by Dan Rafter
Craig Hurvitz, vice president of market research with the Chicago office of Colliers International, said that the local numbers tell the tale of an industrial market that is particularly strong in Chicago and its suburbs.
In the first half of 2016, developers added 14.3 million square feet of new industrial space to the Chicago-area market, Hurvitz said. Developers added about 5.3 million square feet in the second quarter and about 9 million square feet in the first.
Hurvitz said that these numbers haven’t been this high in the first half of a year since 2006.
At the same time, the industrial vacancy rate in the Chicago area has fallen below 7 percent for the first time in 15 years.
“All the numbers show that we are really at an impressive level of activity when it comes to industrial real estate,” Hurvitz said.
What’s behind this activity? Hurvitz says that ecommerce is playing a major role in today’s industrial boom. As companies expand their online presence, they need new industrial space that allows them to ship their products to as many customers as possible in as short a time as they can muster.
Amazon, of course, is a leader in this trend, and the online retailer is making an impact in the Chicago area. The company in the second quarter leased two buildings — both about 750,000 square feet — in the far southern suburbs. Other companies are expanding by consolidating operations from smaller facilities into a single larger space.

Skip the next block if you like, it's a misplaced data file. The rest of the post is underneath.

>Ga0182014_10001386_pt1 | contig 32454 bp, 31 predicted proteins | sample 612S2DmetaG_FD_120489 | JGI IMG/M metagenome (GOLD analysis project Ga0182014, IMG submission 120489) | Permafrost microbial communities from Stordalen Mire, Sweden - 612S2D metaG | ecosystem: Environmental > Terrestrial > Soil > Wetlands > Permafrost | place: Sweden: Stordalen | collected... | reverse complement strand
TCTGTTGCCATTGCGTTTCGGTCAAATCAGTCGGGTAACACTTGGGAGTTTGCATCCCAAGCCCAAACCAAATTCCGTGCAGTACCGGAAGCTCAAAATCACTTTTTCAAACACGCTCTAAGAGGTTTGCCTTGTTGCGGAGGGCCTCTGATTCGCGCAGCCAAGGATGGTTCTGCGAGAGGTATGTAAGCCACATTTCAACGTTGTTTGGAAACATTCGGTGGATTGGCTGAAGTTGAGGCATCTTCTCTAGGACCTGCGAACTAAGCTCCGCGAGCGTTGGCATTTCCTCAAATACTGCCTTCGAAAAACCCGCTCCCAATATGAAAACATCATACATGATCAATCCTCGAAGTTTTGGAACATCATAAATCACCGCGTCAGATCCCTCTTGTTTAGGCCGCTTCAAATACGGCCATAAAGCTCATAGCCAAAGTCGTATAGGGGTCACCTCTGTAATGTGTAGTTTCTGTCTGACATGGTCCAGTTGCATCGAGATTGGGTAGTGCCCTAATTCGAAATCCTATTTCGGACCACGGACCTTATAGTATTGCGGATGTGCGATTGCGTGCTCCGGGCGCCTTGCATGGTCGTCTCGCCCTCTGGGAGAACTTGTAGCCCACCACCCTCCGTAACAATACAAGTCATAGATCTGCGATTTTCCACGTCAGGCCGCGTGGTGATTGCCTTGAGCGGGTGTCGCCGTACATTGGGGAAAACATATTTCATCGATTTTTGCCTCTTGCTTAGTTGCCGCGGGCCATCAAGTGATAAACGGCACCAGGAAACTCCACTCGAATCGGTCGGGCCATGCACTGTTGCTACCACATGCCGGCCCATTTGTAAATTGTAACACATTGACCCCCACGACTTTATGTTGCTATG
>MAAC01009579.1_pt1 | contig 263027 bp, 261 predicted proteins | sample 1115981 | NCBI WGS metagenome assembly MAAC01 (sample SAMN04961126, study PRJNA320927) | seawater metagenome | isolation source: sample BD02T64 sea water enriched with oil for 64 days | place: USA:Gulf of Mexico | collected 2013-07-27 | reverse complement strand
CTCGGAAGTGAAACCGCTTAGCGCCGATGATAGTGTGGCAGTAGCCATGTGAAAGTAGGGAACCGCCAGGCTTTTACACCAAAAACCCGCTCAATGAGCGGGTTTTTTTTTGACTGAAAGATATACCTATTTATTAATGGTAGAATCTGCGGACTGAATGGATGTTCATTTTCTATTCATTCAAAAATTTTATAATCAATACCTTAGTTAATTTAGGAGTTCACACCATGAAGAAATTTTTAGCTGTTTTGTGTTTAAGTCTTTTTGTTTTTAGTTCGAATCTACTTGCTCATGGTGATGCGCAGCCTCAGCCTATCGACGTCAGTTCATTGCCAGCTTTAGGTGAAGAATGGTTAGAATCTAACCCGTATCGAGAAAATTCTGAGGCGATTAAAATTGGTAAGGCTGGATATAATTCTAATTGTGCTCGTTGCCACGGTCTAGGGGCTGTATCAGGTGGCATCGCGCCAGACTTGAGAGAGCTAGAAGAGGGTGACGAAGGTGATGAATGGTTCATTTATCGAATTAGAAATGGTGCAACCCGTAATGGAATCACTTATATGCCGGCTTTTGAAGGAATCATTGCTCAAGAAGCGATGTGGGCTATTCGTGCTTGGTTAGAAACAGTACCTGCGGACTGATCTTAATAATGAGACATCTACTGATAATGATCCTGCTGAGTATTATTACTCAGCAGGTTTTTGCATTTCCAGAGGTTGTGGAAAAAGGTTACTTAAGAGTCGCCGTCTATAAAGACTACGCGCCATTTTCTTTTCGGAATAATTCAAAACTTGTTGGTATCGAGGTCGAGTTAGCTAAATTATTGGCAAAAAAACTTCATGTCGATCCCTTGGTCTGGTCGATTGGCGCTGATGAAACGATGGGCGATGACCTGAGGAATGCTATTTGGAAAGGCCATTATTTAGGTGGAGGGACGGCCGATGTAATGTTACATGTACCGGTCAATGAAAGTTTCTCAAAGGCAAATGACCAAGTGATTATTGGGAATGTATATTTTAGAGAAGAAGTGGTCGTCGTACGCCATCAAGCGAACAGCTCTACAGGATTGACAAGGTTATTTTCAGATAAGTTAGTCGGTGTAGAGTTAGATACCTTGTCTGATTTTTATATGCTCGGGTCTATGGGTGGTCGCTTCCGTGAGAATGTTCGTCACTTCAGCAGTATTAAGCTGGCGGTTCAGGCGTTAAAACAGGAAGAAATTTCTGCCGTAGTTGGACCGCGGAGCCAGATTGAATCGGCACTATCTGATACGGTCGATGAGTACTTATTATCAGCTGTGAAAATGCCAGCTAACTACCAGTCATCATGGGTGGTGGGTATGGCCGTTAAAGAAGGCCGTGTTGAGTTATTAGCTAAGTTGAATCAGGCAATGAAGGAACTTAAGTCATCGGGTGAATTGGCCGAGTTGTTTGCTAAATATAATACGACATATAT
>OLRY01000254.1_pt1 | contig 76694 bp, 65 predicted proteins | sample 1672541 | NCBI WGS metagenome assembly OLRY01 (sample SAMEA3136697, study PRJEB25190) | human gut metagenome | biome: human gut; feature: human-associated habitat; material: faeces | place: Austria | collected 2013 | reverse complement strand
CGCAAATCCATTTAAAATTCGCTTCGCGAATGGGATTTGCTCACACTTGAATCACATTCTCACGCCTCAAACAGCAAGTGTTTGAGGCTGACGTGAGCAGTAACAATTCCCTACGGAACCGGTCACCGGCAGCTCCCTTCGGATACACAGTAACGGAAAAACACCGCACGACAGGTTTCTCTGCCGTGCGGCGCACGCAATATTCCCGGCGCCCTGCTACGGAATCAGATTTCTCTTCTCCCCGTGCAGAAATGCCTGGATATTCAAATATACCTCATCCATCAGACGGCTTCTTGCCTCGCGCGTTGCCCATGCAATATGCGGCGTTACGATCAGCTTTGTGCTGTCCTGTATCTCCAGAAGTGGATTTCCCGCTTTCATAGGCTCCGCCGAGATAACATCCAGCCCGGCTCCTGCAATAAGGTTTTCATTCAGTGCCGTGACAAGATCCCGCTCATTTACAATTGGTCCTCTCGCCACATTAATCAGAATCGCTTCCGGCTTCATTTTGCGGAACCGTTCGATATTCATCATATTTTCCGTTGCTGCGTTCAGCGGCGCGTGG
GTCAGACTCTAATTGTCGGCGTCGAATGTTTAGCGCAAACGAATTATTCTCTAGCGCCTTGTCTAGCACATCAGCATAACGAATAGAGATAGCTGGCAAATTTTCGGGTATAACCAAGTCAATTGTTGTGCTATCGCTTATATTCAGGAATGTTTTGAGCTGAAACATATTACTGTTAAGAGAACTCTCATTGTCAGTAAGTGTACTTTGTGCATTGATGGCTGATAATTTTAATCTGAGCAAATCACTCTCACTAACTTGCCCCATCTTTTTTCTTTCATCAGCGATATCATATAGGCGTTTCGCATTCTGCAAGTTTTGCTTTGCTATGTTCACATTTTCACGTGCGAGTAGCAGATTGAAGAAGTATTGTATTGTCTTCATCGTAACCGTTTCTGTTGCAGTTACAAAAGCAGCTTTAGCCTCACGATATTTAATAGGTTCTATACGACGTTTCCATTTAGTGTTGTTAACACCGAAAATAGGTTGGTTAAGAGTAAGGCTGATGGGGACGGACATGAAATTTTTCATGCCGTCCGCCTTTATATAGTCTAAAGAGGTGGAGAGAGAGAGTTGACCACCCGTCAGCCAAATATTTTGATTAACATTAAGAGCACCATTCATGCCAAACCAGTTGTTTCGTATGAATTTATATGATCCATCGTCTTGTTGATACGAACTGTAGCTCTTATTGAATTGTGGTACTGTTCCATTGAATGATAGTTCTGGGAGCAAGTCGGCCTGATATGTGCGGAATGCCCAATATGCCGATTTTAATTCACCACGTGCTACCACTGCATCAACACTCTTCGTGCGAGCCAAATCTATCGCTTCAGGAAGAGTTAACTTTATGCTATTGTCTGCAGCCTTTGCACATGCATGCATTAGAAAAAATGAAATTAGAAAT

This doesn’t mean that there aren’t some potential trouble spots in the industrial market. Hurvitz said that there is 16.7 million square feet of industrial space under construction now in the Chicago area, with more than half of that space being built on a speculative basis. This means that developers will soon be bringing plenty of vacant industrial space to the market.
The question, then, becomes whether there will be enough demand to fill this space.
“Have we reached a point where we are potentially overbuilding again?” Hurvitz said. “For a while, construction activity was controlled. The demand was meeting the supply. This year, there has been a major increase in that construction activity. A lot of projects are breaking ground and going vertical. Will that add too much vacant space? Will we have another downturn like we had in 2008?”
Hurvitz said that construction began on 29 industrial projects in the Chicago area during just the second quarter of this year. About 9.3 million square feet of this new industrial construction is being done on a spec basis.
The hope, of course, is that this space will fill in quickly. And Hurvitz does think the demand for new industrial space will remain strong. He said that most new industrial construction is taking place in the Interstate-55, O’Hare and central DuPage markets, and those are some of the strongest in the area.
“I do think for the most part that these spaces will fill up,” Hurvitz said. “It’s just a matter of whether developers are adding too much space.”